The missed opportunity of the WT comment

So many things to say about this column. First, it is tagged under “War on Terror” on the Union Leader website. Wha? Then there are the accusations that I’m too liberal because I raised the point that Manchester has a lot of poor people and perhaps people should pay more attention to who gets the Welfare Commissioner job. And there’s this whole white trash comment. I really wanted this controversy to be an opportunity to discuss the WT term. I know people who refer to themselves as WT, who call others WT, but I wonder how different it is when the term is used against you, or against someone close to you. Does the term have the same sting and cause offense like other terms that call people out for being poor?

Race for welfare commissioner should focus on those served

NOW THAT Joe Briggs is out of the alderman at-large race, it looks like the most exciting contest on the city primary ballot is for welfare commissioner.


Former Alderman Peter Sullivan came out swinging early in the race when he accused current Commissioner Paul Martineau of treating the poor with scorn. Martineau came right back at Sullivan, dismissing outright Sullivan’s claims and pointing to his own record of keeping down costs.

Then Martineau’s former employee, Diane Guimond, entered the race.

Guimond began working at the Welfare Department under the previous commissioner, Susan Lafond. She served as deputy welfare commissioner under Martineau until she left the post on less-than-agreeable terms. She said she understood his efforts to control costs, “but I thought he could have been nicer about it.”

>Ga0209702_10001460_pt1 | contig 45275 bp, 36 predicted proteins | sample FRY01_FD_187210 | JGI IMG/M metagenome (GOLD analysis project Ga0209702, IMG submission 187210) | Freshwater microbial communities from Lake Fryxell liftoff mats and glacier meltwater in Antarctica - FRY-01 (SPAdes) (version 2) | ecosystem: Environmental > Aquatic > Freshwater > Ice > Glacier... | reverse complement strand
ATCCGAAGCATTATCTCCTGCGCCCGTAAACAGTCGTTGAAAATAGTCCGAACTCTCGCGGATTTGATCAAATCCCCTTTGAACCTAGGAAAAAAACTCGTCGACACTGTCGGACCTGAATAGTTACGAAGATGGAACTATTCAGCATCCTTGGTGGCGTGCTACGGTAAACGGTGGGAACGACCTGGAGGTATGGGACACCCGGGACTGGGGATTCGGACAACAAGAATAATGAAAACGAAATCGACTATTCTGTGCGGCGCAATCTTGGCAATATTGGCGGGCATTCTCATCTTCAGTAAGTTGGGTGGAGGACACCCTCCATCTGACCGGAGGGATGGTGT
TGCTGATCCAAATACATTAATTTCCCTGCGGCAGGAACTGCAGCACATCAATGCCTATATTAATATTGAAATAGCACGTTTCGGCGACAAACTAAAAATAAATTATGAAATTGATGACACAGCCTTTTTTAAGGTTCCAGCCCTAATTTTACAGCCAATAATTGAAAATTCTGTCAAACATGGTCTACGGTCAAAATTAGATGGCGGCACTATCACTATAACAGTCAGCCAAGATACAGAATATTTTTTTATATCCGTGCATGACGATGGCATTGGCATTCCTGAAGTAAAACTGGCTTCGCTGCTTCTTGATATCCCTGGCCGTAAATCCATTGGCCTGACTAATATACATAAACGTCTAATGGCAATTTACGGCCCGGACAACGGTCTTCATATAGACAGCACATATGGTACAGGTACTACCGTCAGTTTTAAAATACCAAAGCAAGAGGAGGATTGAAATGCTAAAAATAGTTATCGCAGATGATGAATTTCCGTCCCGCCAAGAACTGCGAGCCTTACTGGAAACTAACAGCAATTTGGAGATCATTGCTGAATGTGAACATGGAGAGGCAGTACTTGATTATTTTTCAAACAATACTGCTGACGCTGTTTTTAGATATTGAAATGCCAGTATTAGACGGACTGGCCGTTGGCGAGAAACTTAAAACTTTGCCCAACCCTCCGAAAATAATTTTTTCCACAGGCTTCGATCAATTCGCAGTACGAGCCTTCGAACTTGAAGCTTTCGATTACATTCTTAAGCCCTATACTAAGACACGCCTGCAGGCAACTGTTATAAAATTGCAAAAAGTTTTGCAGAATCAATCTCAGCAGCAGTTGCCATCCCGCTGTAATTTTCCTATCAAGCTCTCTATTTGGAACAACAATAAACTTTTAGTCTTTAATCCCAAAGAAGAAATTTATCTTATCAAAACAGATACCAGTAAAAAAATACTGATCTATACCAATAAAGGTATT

That’s about as harsh as Guimond will get when it comes to criticizing her previous boss. She’d rather focus on how to do things better. The Welfare Department needs to better communicate with state and federal leaders, she said, and talk to the public about the work the office does and who uses its services.

“It’s not just immigrants. It’s the working poor getting poorer and the middle class afraid of becoming working poor,” said Guimond. “We need to show some compassion and respect to the people walking through the door.”

It was compassion and respect that drove the race’s fourth candidate, Jean Davis, to run.

Davis, who has worked in the social services both professionally and as a volunteer, said that on her first trip into the office, she was taken aback.

“I’d never ever seen such mean-spiritedness and lack of professionalism,” she said, referring to the way the clients were treated. If elected, Davis said, she would foster a culture of compassion in the office, work to create partnerships with local businesses and try to instill an attitude of self-reliance among the clients.

While it’s clear these three challengers intend to run a tough campaign and Martineau will not shy away from defending himself, this race should be about more than just slinging barbs and which party lands the win on Election Day.

In a city where nearly 40 percent of students participate in free- or reduced-price lunch programs because their parents make only slightly more than the poverty level; and where low-income housing is controversial; and where the strain on local social services and a lack of clean, inexpensive housing has in part led the aldermen to request a moratorium on refugees resettlement, it’s time the people have a conversation about the poor.

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